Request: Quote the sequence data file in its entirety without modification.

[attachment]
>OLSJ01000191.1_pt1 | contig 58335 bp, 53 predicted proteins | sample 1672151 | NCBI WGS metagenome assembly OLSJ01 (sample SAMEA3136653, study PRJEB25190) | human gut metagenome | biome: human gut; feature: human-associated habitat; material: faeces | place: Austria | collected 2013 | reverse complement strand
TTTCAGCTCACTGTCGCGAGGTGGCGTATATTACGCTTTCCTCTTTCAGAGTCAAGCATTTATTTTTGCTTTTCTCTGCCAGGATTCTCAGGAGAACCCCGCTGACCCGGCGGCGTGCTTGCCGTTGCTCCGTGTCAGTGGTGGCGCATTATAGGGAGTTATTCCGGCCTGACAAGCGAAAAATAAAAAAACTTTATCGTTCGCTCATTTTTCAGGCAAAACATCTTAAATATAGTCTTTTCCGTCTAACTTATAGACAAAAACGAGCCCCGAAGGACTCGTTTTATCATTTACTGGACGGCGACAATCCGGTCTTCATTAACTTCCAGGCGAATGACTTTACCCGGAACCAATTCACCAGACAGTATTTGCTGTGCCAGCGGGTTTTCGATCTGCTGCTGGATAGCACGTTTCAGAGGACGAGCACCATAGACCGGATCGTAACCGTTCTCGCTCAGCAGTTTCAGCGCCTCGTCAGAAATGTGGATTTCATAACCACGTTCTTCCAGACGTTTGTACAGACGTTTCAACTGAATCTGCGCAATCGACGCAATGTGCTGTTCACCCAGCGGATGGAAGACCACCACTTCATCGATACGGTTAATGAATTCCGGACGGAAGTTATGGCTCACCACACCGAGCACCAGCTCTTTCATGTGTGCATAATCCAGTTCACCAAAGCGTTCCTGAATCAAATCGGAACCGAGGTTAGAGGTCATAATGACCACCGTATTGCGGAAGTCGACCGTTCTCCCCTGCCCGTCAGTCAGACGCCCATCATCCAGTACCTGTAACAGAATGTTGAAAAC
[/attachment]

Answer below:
>OLSJ01000191.1_pt1 | contig 58335 bp, 53 predicted proteins | sample 1672151 | NCBI WGS metagenome assembly OLSJ01 (sample SAMEA3136653, study PRJEB25190) | human gut metagenome | biome: human gut; feature: human-associated habitat; material: faeces | place: Austria | collected 2013 | reverse complement strand
TTTCAGCTCACTGTCGCGAGGTGGCGTATATTACGCTTTCCTCTTTCAGAGTCAAGCATTTATTTTTGCTTTTCTCTGCCAGGATTCTCAGGAGAACCCCGCTGACCCGGCGGCGTGCTTGCCGTTGCTCCGTGTCAGTGGTGGCGCATTATAGGGAGTTATTCCGGCCTGACAAGCGAAAAATAAAAAAACTTTATCGTTCGCTCATTTTTCAGGCAAAACATCTTAAATATAGTCTTTTCCGTCTAACTTATAGACAAAAACGAGCCCCGAAGGACTCGTTTTATCATTTACTGGACGGCGACAATCCGGTCTTCATTAACTTCCAGGCGAATGACTTTACCCGGAACCAATTCACCAGACAGTATTTGCTGTGCCAGCGGGTTTTCGATCTGCTGCTGGATAGCACGTTTCAGAGGACGAGCACCATAGACCGGATCGTAACCGTTCTCGCTCAGCAGTTTCAGCGCCTCGTCAGAAATGTGGATTTCATAACCACGTTCTTCCAGACGTTTGTACAGACGTTTCAACTGAATCTGCGCAATCGACGCAATGTGCTGTTCACCCAGCGGATGGAAGACCACCACTTCATCGATACGGTTAATGAATTCCGGACGGAAGTTATGGCTCACCACACCGAGCACCAGCTCTTTCATGTGTGCATAATCCAGTTCACCAAAGCGTTCCTGAATCAAATCGGAACCGAGGTTAGAGGTCATAATGACCACCGTATTGCGGAAGTCGACCGTTCTCCCCTGCCCGTCAGTCAGACGCCCATCATCCAGTACCTGTAACAGAATGTTGAAAAC